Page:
Still, another Sonic Mania seems inevitable to me, so I'm happy to let the character have his moment in 2017.

Andy Kelly: Crate expectations

So EA and DICE have temporarily removed microtransactions from Star Wars Battlefront II. That’s a good thing, I think? They’re listening to people, I guess. Loot crates and in-game currencies don’t bother me that much, but man, it’s so sad to see what games have become. It was inevitable, of course. An industry doesn’t get this fat and wealthy without succumbing to corporate greed. But the barefaced cynicism of publishers trying to claw money out of the weak-willed with progression boosters and the like is just depressing.

It’s a shame that so many of the major publishers see ‘games as a service’ as the future. It probably is, because these companies make a fortune from microtransactions, but that doesn’t mean I have to like it. I’m just glad the PC has such a rich indie scene, where imaginative, subversive games developed for no reason other than the passion of making them are being released pretty much daily. Don’t get me wrong, I love a well-made ‘AAA’ game (I just finished the brilliant Assassin’s Creed Origins), but thank god for the weird stuff too.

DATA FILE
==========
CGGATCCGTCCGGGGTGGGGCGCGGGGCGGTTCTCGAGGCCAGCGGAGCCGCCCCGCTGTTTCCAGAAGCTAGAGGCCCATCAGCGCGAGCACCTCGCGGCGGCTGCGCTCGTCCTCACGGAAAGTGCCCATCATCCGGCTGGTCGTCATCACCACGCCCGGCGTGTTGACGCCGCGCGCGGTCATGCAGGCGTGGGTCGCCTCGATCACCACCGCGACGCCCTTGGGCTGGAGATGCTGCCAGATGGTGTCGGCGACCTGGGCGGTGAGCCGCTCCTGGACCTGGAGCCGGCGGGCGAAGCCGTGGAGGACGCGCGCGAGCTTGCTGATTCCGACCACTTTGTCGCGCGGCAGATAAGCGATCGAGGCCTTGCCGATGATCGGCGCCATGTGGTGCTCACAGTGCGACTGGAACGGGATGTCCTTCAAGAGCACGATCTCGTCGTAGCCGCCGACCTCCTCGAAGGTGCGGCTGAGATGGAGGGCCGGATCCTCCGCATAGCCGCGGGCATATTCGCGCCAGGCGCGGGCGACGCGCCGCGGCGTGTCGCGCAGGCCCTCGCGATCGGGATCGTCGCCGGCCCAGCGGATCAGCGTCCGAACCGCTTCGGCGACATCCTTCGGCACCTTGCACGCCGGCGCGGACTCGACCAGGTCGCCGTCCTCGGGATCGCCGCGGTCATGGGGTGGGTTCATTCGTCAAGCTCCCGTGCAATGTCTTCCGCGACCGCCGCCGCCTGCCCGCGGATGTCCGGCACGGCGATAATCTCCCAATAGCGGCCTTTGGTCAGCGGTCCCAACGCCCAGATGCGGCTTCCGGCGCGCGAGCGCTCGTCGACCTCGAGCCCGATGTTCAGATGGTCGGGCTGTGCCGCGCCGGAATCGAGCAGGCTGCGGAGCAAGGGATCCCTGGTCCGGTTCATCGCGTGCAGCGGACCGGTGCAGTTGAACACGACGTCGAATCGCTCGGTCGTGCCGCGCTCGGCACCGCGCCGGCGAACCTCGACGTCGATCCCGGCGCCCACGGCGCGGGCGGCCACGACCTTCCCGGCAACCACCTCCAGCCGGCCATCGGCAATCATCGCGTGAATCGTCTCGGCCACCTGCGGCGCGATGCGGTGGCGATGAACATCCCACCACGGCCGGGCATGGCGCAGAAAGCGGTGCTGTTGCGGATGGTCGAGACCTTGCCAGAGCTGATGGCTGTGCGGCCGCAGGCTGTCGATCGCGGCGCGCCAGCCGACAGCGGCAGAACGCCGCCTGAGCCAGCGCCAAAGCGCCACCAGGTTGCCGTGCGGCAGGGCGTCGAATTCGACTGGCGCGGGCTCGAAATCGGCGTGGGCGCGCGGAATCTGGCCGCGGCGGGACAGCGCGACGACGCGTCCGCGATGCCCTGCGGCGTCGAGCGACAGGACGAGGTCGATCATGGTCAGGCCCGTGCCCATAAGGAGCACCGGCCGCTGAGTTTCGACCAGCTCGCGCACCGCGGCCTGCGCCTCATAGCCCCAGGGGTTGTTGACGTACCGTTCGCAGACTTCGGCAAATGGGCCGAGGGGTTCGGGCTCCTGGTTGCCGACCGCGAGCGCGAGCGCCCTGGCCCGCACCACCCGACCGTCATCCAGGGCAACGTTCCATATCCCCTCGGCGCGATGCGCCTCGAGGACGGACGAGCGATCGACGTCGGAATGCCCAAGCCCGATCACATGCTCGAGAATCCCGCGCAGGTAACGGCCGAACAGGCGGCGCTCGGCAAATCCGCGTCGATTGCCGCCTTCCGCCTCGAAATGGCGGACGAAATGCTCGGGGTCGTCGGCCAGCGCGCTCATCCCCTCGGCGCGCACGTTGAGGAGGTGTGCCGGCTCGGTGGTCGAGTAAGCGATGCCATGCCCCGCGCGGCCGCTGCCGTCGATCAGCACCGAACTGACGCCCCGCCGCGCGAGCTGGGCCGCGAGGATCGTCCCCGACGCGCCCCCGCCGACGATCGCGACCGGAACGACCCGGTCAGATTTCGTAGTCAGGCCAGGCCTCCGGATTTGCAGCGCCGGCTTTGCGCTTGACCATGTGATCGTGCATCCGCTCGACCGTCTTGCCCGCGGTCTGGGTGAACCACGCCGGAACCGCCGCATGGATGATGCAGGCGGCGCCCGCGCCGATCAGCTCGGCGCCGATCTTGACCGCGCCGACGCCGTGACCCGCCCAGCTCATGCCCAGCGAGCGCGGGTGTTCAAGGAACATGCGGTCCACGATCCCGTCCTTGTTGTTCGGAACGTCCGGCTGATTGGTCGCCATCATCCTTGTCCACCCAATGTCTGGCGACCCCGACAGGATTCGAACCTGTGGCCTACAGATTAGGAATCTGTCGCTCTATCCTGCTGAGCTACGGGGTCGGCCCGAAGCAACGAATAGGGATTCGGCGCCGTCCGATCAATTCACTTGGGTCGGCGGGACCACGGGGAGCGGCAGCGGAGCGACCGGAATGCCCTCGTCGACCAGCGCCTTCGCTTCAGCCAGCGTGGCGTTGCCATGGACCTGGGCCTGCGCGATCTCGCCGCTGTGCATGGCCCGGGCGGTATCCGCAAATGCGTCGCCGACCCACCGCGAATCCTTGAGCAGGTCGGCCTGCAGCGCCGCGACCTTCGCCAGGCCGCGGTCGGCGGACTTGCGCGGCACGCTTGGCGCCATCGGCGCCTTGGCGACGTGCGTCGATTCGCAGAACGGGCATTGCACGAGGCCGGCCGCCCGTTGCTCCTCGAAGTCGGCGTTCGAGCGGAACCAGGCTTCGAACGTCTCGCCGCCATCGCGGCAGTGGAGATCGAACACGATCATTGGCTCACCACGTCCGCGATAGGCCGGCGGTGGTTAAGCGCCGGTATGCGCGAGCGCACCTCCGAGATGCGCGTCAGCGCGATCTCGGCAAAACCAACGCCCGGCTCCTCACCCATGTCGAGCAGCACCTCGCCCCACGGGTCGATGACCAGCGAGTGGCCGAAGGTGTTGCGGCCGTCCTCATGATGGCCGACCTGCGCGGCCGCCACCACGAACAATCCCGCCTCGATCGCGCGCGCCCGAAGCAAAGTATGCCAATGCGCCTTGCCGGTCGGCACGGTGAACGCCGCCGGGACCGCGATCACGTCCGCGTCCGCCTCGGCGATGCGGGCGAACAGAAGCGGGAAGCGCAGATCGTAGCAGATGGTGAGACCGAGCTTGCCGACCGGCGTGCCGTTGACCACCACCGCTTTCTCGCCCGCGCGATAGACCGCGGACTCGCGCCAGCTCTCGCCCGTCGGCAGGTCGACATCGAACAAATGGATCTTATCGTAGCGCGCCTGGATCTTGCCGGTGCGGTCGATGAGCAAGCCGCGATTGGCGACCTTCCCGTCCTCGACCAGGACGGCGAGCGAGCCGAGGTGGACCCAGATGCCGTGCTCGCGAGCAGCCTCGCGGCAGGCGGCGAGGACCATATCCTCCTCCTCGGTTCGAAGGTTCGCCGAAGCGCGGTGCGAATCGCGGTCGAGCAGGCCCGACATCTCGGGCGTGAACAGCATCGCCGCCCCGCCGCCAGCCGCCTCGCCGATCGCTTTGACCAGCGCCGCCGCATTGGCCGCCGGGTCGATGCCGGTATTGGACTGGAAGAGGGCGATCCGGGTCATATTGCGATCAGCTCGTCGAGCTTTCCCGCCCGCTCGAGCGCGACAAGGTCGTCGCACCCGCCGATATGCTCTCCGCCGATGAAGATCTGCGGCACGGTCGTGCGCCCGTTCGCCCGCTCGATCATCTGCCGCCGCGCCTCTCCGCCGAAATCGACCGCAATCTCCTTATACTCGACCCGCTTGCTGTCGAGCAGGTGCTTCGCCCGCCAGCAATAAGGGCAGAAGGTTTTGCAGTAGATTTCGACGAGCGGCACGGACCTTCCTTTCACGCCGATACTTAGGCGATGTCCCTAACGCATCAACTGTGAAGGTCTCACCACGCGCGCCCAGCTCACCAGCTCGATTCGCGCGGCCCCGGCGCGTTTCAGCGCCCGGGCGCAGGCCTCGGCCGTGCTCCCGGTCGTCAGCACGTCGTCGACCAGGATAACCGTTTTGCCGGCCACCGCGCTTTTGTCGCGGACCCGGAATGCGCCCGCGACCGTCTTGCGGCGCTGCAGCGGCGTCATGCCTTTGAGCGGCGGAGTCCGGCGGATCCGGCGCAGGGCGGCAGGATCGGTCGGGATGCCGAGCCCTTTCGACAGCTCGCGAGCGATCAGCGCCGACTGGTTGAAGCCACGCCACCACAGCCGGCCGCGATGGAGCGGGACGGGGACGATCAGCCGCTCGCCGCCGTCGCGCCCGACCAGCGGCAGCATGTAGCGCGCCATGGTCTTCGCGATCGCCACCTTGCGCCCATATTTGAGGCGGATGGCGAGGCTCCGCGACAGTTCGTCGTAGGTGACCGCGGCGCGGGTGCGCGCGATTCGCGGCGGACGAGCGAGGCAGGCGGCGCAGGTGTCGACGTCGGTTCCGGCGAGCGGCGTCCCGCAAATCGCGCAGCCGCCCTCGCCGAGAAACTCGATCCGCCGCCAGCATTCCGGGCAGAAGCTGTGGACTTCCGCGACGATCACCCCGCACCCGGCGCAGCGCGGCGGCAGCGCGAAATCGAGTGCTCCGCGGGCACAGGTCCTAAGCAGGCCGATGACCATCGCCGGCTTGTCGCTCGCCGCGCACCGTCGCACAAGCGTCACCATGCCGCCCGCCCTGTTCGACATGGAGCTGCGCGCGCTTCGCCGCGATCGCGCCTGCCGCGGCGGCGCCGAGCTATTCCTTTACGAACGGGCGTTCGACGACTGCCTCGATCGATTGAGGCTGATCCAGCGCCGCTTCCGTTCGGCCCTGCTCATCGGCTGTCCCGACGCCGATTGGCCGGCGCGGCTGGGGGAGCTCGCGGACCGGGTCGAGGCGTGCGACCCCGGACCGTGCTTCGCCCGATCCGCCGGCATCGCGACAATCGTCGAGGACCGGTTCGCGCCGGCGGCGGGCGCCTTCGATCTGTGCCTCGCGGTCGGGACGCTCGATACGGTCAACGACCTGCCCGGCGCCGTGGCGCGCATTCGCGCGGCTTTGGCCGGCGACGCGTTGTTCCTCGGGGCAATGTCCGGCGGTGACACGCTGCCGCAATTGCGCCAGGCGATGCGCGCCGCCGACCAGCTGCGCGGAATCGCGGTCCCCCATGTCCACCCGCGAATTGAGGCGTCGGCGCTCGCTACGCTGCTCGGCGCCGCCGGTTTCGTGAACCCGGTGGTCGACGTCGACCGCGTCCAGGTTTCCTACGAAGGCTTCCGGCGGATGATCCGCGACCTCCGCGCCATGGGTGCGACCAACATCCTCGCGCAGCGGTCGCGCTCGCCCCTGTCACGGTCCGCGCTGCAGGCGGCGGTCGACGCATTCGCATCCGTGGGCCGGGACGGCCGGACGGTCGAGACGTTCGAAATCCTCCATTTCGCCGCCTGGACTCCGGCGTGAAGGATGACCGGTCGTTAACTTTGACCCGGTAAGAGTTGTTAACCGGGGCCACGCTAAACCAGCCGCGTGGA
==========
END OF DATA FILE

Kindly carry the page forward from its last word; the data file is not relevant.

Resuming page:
Joe Donnelly: Can’t be saved

It’s no secret that I’m fond of Football Manager. And while I love messing around with each annual instalment’s new features and gubbings upon release, the fact that you can’t transfer old saves into new games will forever be my biggest bug bear with the footie management sim. In conversation with Sports Interactive’s Miles Jacobson, I learned that this will almost certainly never happen. Which makes me sad. 

“Both technologically and legally, the answer to that is no," says Jacobson when asked is carryover saves is possible. "When we do our licensing deals, they are for a specific season and there comes a point where you have to stop selling the game as well. We only have the license for that club data, for example, for that particular season. You have more features, you're adding more data or tweaking the way it works. Those databases can't transfer back because the game will be going: sorry, what's this number? What does this mean? Again, even if we found a technical way to do it, from a legal perspective it's: nope."